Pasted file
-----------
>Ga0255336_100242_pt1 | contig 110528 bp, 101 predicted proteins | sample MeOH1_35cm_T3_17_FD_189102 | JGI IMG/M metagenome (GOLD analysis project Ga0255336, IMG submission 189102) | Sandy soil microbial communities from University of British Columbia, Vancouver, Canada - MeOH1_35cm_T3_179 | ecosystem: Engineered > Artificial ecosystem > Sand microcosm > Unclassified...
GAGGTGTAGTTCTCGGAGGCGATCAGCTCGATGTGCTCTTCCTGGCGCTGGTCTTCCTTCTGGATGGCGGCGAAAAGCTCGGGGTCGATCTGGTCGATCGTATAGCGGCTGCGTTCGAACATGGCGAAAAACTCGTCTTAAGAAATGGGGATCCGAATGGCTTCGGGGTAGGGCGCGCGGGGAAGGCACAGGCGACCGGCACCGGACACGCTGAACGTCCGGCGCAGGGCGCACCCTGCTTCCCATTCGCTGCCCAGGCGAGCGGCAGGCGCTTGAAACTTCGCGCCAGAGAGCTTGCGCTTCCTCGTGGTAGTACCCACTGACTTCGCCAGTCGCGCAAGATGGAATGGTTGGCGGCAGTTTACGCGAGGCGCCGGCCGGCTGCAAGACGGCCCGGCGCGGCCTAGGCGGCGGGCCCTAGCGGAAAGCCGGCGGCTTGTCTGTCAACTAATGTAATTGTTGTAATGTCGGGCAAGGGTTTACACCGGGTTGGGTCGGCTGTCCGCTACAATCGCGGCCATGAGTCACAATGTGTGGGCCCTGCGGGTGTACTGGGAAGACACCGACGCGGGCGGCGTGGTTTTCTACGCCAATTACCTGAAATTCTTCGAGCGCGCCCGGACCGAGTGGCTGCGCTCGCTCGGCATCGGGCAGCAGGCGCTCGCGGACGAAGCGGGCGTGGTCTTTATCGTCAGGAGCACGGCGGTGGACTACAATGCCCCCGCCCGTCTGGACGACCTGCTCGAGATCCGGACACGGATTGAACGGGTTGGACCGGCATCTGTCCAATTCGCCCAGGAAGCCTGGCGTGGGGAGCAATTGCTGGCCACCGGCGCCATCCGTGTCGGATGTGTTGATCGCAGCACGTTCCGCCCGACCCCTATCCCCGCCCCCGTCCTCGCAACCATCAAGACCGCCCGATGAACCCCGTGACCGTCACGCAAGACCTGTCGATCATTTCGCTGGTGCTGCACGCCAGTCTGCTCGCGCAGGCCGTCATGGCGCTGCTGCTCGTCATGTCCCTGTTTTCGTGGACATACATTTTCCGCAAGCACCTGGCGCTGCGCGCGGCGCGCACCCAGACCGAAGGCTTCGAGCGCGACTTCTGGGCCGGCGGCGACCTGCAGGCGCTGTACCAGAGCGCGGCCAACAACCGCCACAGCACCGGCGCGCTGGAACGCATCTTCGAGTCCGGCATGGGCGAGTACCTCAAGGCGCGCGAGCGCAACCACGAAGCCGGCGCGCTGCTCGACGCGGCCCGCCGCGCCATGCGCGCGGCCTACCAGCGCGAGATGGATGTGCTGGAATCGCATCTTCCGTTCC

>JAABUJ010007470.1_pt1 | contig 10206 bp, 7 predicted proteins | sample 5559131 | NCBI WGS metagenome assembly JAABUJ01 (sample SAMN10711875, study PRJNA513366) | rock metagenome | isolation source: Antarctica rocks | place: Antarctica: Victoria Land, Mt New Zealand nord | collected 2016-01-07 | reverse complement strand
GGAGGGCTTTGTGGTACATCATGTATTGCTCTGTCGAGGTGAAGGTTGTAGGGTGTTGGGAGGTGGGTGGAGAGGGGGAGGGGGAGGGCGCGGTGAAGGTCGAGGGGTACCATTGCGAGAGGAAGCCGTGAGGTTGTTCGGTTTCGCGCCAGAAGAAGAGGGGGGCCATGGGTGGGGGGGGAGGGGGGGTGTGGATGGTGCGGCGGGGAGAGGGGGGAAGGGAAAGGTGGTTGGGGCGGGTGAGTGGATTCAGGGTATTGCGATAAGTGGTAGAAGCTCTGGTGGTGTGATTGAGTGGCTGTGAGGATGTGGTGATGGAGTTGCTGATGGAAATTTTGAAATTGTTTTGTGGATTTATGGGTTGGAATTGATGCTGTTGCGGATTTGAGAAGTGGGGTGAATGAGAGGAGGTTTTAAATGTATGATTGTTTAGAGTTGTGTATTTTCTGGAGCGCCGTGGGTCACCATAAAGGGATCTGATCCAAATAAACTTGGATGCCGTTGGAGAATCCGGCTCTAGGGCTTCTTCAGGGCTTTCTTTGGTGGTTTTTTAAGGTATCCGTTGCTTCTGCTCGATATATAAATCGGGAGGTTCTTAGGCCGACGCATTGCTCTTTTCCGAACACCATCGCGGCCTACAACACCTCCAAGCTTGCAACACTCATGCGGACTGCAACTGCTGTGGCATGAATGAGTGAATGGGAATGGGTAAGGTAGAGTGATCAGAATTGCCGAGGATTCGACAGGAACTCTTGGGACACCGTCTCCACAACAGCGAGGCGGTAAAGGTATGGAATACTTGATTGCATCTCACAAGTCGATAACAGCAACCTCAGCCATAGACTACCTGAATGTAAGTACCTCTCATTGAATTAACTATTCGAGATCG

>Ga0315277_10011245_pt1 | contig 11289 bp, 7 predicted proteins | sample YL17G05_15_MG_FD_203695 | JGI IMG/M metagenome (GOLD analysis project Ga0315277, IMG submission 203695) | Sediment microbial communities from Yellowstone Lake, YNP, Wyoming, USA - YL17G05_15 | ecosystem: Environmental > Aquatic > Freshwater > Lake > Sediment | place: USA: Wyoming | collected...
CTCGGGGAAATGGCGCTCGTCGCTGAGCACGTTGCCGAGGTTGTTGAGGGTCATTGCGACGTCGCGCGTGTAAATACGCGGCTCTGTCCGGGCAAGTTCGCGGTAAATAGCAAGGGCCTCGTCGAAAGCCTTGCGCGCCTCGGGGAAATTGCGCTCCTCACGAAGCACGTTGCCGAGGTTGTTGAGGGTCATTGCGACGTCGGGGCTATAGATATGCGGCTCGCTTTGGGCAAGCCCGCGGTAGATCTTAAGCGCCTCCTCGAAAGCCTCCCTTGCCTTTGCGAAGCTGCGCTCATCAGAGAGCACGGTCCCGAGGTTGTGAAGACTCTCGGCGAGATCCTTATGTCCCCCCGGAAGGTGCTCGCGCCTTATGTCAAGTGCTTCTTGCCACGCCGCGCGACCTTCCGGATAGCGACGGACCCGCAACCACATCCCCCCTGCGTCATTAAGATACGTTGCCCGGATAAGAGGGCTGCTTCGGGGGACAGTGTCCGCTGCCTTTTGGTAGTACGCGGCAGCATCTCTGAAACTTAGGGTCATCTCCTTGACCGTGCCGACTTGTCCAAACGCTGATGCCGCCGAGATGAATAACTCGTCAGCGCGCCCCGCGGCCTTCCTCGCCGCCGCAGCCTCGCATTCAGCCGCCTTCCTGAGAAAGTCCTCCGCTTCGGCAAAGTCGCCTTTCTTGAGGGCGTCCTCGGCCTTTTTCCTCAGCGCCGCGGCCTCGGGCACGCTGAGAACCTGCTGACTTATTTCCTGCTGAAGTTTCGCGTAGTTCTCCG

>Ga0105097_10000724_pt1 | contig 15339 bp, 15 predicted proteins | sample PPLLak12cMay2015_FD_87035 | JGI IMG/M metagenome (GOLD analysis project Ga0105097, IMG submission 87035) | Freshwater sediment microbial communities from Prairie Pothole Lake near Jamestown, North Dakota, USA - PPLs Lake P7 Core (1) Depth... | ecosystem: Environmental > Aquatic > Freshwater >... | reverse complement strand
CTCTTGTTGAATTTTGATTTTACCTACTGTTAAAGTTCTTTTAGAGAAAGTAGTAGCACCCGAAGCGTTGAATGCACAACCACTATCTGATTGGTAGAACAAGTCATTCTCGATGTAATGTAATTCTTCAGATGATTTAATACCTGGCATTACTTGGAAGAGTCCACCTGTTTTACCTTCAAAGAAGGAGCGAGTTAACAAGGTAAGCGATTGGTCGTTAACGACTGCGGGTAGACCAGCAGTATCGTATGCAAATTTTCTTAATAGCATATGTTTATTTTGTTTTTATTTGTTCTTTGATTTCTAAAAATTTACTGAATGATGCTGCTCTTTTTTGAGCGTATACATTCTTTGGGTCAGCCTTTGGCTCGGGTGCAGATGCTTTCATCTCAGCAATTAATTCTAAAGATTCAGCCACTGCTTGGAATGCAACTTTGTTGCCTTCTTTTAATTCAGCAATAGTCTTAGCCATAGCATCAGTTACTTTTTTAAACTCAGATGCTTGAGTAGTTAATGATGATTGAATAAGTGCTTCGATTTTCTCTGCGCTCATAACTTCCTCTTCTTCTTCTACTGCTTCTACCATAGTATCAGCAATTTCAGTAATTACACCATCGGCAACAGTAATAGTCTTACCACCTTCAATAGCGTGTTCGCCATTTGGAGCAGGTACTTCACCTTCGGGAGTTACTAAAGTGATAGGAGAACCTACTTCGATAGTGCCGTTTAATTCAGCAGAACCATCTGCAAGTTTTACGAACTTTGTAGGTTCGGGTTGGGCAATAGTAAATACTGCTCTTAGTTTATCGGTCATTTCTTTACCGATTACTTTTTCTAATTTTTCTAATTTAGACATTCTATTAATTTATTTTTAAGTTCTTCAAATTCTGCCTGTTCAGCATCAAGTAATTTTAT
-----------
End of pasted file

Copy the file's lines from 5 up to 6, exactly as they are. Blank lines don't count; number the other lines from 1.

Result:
>Ga0315277_10011245_pt1 | contig 11289 bp, 7 predicted proteins | sample YL17G05_15_MG_FD_203695 | JGI IMG/M metagenome (GOLD analysis project Ga0315277, IMG submission 203695) | Sediment microbial communities from Yellowstone Lake, YNP, Wyoming, USA - YL17G05_15 | ecosystem: Environmental > Aquatic > Freshwater > Lake > Sediment | place: USA: Wyoming | collected...
CTCGGGGAAATGGCGCTCGTCGCTGAGCACGTTGCCGAGGTTGTTGAGGGTCATTGCGACGTCGCGCGTGTAAATACGCGGCTCTGTCCGGGCAAGTTCGCGGTAAATAGCAAGGGCCTCGTCGAAAGCCTTGCGCGCCTCGGGGAAATTGCGCTCCTCACGAAGCACGTTGCCGAGGTTGTTGAGGGTCATTGCGACGTCGGGGCTATAGATATGCGGCTCGCTTTGGGCAAGCCCGCGGTAGATCTTAAGCGCCTCCTCGAAAGCCTCCCTTGCCTTTGCGAAGCTGCGCTCATCAGAGAGCACGGTCCCGAGGTTGTGAAGACTCTCGGCGAGATCCTTATGTCCCCCCGGAAGGTGCTCGCGCCTTATGTCAAGTGCTTCTTGCCACGCCGCGCGACCTTCCGGATAGCGACGGACCCGCAACCACATCCCCCCTGCGTCATTAAGATACGTTGCCCGGATAAGAGGGCTGCTTCGGGGGACAGTGTCCGCTGCCTTTTGGTAGTACGCGGCAGCATCTCTGAAACTTAGGGTCATCTCCTTGACCGTGCCGACTTGTCCAAACGCTGATGCCGCCGAGATGAATAACTCGTCAGCGCGCCCCGCGGCCTTCCTCGCCGCCGCAGCCTCGCATTCAGCCGCCTTCCTGAGAAAGTCCTCCGCTTCGGCAAAGTCGCCTTTCTTGAGGGCGTCCTCGGCCTTTTTCCTCAGCGCCGCGGCCTCGGGCACGCTGAGAACCTGCTGACTTATTTCCTGCTGAAGTTTCGCGTAGTTCTCCG